Fire test campaign on the segment linings of the tunnel under the Suez Canal

The construction of two new tunnels under the Suez Canal is underway and will join the Sinai Peninsula to the rest of Egypt. This project, carried out under the auspices of the Egyptian Ministry of Defense, aims to improve the circulation of people and support the economic and strategic development of the region. Three to five kilometers long, each road tunnel consists of two tubes with two lanes. One is near the city of Port Said to the North, and the other is near Ismailia at the center of the canal. In 2017, to assess their behavior in the event of fire, the CSTB conducted fire resistance tests on full-scale tunnel segment linings in the Vulcan test facility near Paris. Spotlight on these special tests.

The CSTB conducted a battery of tests to assess the fire safety of two of the future tunnels under the Suez Canal. The tests were performed on segment linings of the Ismailia tunnel for the construction company Petrojet in collaboration with the consulting firm Arcadis and the consultant to the project owner CDM Smith/ACE. For the Port Said tunnel, the CSTB carried out tests for the Arab Contractors-Orascom Construction consortium. It worked with the Spanish consulting firm Sener and the French consultant to the project owner Systra.

For each tunnel, tests were performed on concrete segment linings of the same size: 4 meters long, 2 meters wide and 60 cm thick. Installed in the Vulcain furnace, the segments were exposed to the most severe conditions they might encounter in the tunnel. The first step was to submit them to mechanical forces representative of the pressures exerted by ground movement, then they were exposed to the high temperatures characteristic of a truck fire in underground spaces. CSTB experts observed the fire behavior of the concrete segments, particularly their levels of spalling (loss of material under the effect of fire) to check the structural stability of the tunnel in a fire.

To effectively carry out these fire resistance test campaigns in its Vulcain test facility, the CSTB designed and constructed special equipment. This made it possible to reproduce very strong mechanical stresses by combining horizontal forces of up to more than 1,000 metric tons and vertical forces of up to 240 metric tons. The design and construction represented a technical challenge for the CSTB team. The segments and the new equipment were installed in the Vulcan furnace in its horizontal configuration. The underside of the segments was subjected to high temperatures exceeding 1,300° C.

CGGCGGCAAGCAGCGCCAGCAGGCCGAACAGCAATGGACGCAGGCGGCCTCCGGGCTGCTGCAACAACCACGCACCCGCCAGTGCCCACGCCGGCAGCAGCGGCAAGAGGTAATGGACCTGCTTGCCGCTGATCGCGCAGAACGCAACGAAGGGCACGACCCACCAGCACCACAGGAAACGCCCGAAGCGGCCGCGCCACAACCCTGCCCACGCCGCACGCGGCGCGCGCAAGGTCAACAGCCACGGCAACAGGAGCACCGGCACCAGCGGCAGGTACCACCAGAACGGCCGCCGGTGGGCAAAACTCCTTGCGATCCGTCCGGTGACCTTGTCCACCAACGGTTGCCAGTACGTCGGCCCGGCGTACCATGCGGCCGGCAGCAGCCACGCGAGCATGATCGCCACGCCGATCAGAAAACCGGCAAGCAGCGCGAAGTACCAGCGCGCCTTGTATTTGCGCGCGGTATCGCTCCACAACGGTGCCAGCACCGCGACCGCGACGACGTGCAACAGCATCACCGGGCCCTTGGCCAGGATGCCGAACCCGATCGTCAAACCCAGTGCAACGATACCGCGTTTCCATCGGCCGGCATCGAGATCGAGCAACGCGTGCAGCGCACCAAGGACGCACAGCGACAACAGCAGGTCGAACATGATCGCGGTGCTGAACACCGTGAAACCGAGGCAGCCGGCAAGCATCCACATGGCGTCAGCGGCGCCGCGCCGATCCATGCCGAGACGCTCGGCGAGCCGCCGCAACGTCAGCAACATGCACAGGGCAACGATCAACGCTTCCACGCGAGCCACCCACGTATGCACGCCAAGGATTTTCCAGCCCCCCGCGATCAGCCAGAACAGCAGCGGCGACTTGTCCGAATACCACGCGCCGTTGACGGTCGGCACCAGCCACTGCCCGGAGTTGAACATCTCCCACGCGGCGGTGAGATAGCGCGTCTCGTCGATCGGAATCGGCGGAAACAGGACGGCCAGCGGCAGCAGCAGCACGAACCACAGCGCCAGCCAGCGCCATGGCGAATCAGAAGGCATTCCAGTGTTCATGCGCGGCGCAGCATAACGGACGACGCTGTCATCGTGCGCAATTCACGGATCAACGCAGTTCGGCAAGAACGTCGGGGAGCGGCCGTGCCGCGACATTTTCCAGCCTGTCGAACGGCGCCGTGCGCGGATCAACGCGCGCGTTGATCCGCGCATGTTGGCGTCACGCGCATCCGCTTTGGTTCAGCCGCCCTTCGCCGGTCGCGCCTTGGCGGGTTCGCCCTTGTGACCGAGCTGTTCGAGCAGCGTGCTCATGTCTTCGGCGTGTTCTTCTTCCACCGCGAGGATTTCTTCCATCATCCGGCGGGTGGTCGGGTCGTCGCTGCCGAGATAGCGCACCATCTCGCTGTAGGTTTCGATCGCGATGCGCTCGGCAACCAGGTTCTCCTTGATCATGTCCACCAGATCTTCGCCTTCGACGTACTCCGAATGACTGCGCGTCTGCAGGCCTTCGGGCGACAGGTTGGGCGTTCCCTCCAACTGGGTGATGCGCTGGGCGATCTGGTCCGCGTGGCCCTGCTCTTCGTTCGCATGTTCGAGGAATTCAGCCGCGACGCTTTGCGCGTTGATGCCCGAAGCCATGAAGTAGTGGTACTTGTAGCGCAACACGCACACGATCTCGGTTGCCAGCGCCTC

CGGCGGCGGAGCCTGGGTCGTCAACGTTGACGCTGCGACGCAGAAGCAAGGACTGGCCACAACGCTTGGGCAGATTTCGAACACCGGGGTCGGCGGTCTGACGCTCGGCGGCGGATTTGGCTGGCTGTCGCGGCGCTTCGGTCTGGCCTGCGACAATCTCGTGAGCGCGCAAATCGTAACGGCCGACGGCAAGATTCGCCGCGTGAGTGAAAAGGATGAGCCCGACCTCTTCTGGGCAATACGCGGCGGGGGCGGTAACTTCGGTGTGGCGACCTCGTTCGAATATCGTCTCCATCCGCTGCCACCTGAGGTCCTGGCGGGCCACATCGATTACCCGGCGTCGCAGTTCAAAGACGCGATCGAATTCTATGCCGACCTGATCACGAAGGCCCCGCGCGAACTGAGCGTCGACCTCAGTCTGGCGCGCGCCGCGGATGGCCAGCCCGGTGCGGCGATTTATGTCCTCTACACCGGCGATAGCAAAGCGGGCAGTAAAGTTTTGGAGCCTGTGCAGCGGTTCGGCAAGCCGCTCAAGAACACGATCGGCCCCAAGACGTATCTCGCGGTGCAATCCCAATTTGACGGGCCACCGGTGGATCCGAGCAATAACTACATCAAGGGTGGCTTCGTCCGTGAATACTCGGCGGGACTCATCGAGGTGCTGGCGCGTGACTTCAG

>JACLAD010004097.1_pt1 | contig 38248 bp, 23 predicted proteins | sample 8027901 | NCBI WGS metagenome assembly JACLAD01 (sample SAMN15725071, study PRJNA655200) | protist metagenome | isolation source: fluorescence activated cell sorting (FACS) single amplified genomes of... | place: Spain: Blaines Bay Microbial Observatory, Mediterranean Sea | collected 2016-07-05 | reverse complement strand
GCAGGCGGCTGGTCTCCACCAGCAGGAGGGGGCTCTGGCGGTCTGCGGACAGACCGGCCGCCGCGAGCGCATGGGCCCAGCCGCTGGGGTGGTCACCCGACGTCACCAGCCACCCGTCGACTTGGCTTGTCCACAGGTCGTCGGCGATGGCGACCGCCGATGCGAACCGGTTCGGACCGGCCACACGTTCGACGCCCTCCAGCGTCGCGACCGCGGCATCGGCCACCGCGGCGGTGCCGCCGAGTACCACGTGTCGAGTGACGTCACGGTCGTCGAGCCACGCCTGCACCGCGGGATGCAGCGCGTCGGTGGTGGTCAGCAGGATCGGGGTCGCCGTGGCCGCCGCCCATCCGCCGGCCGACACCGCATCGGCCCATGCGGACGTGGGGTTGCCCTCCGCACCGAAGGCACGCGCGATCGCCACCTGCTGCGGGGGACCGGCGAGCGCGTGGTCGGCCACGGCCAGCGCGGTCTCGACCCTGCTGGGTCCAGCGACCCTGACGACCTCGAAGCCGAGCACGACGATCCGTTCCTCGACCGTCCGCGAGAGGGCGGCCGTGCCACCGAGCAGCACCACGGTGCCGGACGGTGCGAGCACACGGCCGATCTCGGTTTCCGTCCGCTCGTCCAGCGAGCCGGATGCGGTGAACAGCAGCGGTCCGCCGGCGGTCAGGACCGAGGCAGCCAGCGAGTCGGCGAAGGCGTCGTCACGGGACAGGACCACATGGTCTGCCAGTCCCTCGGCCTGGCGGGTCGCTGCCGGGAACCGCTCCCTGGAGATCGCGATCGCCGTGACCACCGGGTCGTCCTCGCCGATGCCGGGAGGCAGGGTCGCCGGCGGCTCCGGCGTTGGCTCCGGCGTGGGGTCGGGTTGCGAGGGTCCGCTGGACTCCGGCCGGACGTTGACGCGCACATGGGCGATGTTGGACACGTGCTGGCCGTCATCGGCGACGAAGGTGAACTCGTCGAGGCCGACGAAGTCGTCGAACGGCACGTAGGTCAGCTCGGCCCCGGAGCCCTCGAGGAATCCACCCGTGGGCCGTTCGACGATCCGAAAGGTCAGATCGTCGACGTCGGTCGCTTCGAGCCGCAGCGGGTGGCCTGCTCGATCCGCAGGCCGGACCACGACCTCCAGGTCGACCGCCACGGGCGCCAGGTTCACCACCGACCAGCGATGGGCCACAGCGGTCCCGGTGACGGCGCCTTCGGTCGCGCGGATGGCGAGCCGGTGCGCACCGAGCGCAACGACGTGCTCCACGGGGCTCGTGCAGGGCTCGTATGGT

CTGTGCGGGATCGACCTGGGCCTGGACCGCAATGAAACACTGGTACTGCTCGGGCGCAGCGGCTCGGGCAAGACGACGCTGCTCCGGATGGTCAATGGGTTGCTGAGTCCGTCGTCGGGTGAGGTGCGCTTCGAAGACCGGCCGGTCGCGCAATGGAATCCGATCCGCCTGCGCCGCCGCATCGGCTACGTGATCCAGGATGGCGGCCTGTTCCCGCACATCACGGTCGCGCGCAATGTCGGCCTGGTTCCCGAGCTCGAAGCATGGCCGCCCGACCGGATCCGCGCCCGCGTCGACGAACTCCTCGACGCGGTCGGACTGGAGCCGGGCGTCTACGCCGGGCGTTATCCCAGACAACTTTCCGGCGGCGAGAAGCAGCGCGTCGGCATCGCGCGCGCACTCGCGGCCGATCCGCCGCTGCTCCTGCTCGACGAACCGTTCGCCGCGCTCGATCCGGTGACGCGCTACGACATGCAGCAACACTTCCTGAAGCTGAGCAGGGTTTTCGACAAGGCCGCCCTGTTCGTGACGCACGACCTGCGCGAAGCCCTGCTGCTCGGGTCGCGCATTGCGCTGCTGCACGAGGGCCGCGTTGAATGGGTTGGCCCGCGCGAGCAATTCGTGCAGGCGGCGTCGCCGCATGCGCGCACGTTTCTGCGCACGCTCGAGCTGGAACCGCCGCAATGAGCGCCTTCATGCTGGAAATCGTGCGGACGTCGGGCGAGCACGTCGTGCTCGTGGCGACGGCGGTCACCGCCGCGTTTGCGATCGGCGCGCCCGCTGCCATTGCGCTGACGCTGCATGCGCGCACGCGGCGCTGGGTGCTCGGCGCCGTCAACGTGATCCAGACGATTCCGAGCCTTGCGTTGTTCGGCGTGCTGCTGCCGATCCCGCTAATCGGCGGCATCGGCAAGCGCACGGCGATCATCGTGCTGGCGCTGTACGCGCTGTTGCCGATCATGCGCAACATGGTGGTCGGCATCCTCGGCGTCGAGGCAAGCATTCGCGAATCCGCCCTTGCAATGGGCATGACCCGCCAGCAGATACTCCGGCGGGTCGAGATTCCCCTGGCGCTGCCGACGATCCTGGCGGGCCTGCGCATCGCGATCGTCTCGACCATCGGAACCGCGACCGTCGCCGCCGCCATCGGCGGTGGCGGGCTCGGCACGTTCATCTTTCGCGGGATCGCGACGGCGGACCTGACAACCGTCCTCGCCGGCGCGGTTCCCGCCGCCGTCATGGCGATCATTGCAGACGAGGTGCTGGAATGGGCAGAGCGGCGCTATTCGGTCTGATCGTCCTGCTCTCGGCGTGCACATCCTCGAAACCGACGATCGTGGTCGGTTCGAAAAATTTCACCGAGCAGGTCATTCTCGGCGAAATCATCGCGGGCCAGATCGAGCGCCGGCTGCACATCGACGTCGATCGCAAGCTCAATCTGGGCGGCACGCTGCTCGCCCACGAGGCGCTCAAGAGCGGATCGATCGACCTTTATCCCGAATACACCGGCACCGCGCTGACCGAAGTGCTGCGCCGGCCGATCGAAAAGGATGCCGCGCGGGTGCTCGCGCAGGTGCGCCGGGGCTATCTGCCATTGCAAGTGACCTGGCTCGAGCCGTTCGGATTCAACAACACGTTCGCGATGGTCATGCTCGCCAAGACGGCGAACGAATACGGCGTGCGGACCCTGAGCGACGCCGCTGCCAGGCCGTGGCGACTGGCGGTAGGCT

In addition to tests conducted on entire segment linings, the CSTB tested pairs of half-segments. This second type of test is essential because tunnel tubes consist of assemblies of segments. It made it possible to assess the fire resistance of the ends of the concrete segments, where the mechanical forces may be higher, and the rubber seals that provide tunnel weatherproofing. This is crucial for ensuring the fire resistance of the entire tunnel.

Mahmoud Shamma
engineer, Quality Department, Suez Canal Tunnels, Petrojet
“Five fire resistance tests were performed at the CSTB in Marne-la-Vallée to assess the structural strength of the Ismailia tunnel in the event of fire.”

“After analyzing the test report prepared by the project consulting firm Arcadis, we are now sure that, in the event of fire, the tunnel can withstand the heat loads in the safest possible manner. Predictable spalling can be repaired inexpensively without interrupting operation of the tunnel. We also checked that the buildings, infrastructure and railway facilities above the ends of the tunnel, as well as ship movements on the canal, are not affected.

The Vulcain test facility of the CSTB has all the equipment required for testing fire resistance on a large scale. For our project, the endoscopic camera was important. It enabled us to directly observe the behavior of the concrete segment linings under high temperatures inside the furnace. The monitoring screens showed us the measurement curves in real time (mechanical loads applied and temperatures at different depths). I thank the experts of the CSTB, who were trained for and motivated by this project, for conducting the tests in accordance with the specifications.”